The move heightens tensions between Iraq's central government and its Kurdish minority, which has seized the opportunity to expand its territory as jihadis and other Sunni Arab Iraqis have risen up against Baghdad. The Kurdish Regional Government has called for an independence referendum – a move opposed both by Baghdad and the United States. On Wednesday, Prime Minister Nouri al-Maliki accused the Kurds of harboring and supporting Sunni militants, earning angry rebukes from Kurdish politicians.
But behind the front of Kurdish secessionism lies a quietly simmering battle between two dominant political faction that could undermine any independence push. On one side is Massoud Barzani, the head of the Kurdish Regional Government, whose Kurdish Democratic Party (KDP) wants independence now. On the other is the Patriotic Union of Kurdistan (PUK) of Jalal Talabani, which is divided on the question and distrust the KDP's motives.
The two Kurdish parties have a history of rivalry and temporary alliances. In the 1990s, they fought a bloody civil war that led to the division of Iraqi Kurdistan. And while Baghdad appears too weakened to deny Kurds independence, any such move risks igniting internal divisions that have been papered over for the past decade.
Farid Assasard, a member of the PUK’s leadership council, says that the conditions are not ripe now for independence. He says if Kurdistan opts to break away, it will be seen as an “exploitation” of the current chaos in Iraq.
“States cannot be established by exploiting an opportunity,” Mr. Assasard says. “This makes Baghdad see secession not as a [Kurdish] right but a reaction.” Other PUK officials have also publicly voiced criticism of the independence push.
Zones of influence
The predominantly Kurdish parts of northern Iraq are now divided into two zones of influence, a legacy of the 1980s conflict. The KDP controls the local administrations and security forces in Erbil and Duhok provinces, while the PUK is the dominant force in Sulaimaniyah and Kirkuk provinces.
After the US-led invasion in 2003, the two factions joined forces and secured recognition for Kurdish autonomy in Iraq’s Constitution, as well as a strong presence in the Shiite-dominated national government: Mr. Talabani is Iraq's president.
In recent months, as large parts of western and central Iraq fell to a coalition of Sunni Arab militant groups led by the so-called "Islamic State," the Kurdish government and its loyal peshmerga army has refused to take part in the conflict.
Instead, peshmerga fighters seized Kirkuk, an oil city that the Kurds have long dreamed off as a future capital, and other disputed territory that until now was officially in the central government's hands.
The central government, rattled by the Kurdish gains, has been powerless to respond amid the collapse of large portions of two Iraqi Army divisions in northern Iraq. The seizure of Kirkuk came with hardly a shot fired, as Iraqi forces fled in fear of a Sunni Arab rebel advance.
Following Mr. Maliki's accusation of Kurdish collaboration with the rebels, Kurdish lawmakers in parliament pulled their participation from the governing coalition. Underscoring the fragility of Iraq's powersharing deals, the announcement came from Iraqi Foreign Minister Hoshiyar Zebari, a Kurd who had allied with Maliki.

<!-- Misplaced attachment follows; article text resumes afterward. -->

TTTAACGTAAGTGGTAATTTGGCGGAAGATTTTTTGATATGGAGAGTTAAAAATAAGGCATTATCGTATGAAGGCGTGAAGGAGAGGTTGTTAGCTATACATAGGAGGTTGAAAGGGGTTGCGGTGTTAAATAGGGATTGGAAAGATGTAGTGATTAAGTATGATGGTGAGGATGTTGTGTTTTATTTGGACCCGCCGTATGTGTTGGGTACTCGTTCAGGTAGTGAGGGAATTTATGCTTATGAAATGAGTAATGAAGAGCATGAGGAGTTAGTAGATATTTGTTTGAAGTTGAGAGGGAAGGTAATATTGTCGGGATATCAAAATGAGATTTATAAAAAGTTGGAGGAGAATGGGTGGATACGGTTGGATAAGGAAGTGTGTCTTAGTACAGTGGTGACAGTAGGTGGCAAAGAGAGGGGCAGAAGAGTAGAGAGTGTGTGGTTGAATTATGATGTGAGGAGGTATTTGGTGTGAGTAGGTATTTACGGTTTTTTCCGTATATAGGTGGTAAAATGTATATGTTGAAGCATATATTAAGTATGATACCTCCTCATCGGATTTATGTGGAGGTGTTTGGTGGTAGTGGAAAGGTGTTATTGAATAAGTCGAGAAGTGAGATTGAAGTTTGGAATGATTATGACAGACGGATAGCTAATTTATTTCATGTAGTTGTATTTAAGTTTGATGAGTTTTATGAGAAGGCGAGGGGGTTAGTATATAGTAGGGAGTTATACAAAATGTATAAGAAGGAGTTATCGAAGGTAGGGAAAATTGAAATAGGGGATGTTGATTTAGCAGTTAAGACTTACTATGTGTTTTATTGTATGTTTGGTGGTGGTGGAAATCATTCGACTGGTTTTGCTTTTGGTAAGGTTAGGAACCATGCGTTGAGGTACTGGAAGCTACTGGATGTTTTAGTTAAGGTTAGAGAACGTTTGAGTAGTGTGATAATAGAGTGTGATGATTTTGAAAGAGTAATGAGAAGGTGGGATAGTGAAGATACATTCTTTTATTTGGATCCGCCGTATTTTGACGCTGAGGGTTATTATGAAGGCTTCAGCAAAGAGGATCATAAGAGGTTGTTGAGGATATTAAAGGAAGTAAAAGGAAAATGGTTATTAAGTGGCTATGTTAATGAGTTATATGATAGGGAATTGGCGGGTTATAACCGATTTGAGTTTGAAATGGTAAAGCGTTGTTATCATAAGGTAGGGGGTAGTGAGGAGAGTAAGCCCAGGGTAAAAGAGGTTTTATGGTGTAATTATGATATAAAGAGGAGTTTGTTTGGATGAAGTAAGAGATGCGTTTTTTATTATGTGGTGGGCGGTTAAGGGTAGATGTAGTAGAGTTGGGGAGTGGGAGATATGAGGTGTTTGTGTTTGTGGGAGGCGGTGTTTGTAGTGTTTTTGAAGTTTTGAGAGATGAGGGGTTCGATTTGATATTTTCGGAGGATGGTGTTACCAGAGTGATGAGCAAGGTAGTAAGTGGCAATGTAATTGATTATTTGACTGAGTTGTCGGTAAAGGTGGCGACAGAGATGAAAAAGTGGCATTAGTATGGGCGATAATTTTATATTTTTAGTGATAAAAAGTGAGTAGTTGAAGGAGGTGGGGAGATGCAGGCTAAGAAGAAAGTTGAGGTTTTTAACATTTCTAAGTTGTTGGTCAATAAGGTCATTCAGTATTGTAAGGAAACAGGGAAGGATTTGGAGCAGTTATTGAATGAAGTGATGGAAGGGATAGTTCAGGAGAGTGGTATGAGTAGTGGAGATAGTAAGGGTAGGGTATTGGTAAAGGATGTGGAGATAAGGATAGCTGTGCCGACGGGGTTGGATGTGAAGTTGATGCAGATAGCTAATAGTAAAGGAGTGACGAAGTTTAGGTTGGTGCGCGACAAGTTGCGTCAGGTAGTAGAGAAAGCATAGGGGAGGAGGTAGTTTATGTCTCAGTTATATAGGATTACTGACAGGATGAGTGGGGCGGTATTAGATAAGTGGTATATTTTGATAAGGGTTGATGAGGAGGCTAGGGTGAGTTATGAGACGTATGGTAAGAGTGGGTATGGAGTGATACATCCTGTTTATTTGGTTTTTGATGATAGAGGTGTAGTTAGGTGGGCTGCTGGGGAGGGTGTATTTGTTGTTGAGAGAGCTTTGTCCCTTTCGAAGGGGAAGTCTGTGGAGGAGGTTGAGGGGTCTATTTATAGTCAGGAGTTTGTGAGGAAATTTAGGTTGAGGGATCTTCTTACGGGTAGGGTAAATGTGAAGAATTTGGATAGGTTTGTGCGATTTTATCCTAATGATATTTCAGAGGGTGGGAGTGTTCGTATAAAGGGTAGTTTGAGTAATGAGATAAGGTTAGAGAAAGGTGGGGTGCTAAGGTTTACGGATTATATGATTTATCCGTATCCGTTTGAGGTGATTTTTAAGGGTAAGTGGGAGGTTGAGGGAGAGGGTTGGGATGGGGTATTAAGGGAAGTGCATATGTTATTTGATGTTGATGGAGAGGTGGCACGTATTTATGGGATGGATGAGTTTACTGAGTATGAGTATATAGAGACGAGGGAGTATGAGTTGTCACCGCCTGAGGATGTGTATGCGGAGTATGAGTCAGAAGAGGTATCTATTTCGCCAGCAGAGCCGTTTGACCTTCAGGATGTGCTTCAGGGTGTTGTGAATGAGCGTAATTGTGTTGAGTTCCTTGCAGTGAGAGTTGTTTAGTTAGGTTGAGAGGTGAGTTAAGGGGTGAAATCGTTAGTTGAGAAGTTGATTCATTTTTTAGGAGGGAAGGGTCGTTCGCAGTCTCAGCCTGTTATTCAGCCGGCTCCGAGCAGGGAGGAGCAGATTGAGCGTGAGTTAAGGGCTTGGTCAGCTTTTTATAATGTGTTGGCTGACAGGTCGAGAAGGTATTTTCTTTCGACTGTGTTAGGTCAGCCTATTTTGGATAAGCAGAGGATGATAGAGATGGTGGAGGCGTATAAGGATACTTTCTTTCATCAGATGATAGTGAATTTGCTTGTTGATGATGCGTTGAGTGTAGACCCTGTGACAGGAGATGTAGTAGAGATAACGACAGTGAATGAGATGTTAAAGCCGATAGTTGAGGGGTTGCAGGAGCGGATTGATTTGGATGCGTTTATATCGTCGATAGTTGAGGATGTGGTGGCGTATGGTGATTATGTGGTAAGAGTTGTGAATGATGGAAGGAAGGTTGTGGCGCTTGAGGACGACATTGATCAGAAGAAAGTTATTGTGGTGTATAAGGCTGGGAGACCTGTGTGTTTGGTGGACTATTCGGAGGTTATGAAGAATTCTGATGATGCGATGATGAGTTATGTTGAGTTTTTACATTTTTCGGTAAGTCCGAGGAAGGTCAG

For pro-independence Kurds, the growing mayhem driven by enmity between Iraq's Shiite and Sunni Arabs is a compelling reason to secede.
“If Iraq’s situation worsens or if the crisis is not resolved, then Kurds will not want to become part of the Shia-Sunni conflict,” said Khasro Goran, a senior KDP official who leads the party’s parliamentary bloc in Baghdad. “If Iraq moves toward a cliff, then what option have we got except declaring our own state?”
Unlike the PUK, the KDP has a relatively centralized decisionmaking process and Barzani is its undisputed leader. The PUK has lacked a strong leader since Talabani was reported to have suffered a stroke two years ago. The party is split on the bid for independence – some officials support and others oppose.
“Pragmatism and the absence of a strong and unified leadership have possibly denied the PUK the freedom it needs with regard to the question of independence,” says Mohammed Shareef, an analyst on Kurdish affairs and a fellow at the Royal Asiatic Society in London. “The absence of Jalal Talabani has denied the PUK a strong, clear and centralized approach in tackling this issue.”
Another factor that has split the KDP and PUK over independence is their regional alliances.
The KDP, with its dominant role in the regional government, has developed strong ties with neighboring Turkey, which sees the benefit of an independent Iraqi Kurdistan with its own oilfields. The PUK is more mindful of Iran's influence and its sensitivities towards its own Kurdish minority. Some PUK officials argue that many countries in the region are opposed to a breakaway state and that could undermine it.
The momentum appears to be with Barzani, the pro-independence KDP leader. Last week, when he called for a referendum on independence in Kurdistan’s parliament, not a single lawmaker objected. More than 98 percent of the population voted for an independent Kurdistan in an unofficial referendum in 2005.
Mindful of US opposition and regional tensions, Barzani has kept his options open by not setting a time frame for a referendum. But even some PUK officials seem ready to throw in the towel.
“The problem between Shias and Sunnis has deepened and has reached a stage where they are purging each other,” says Rizgar Ali, a member of PUK’s powerful politburo. “There needs to be a solution and what will it be? … This is a matter for our people to decide on.”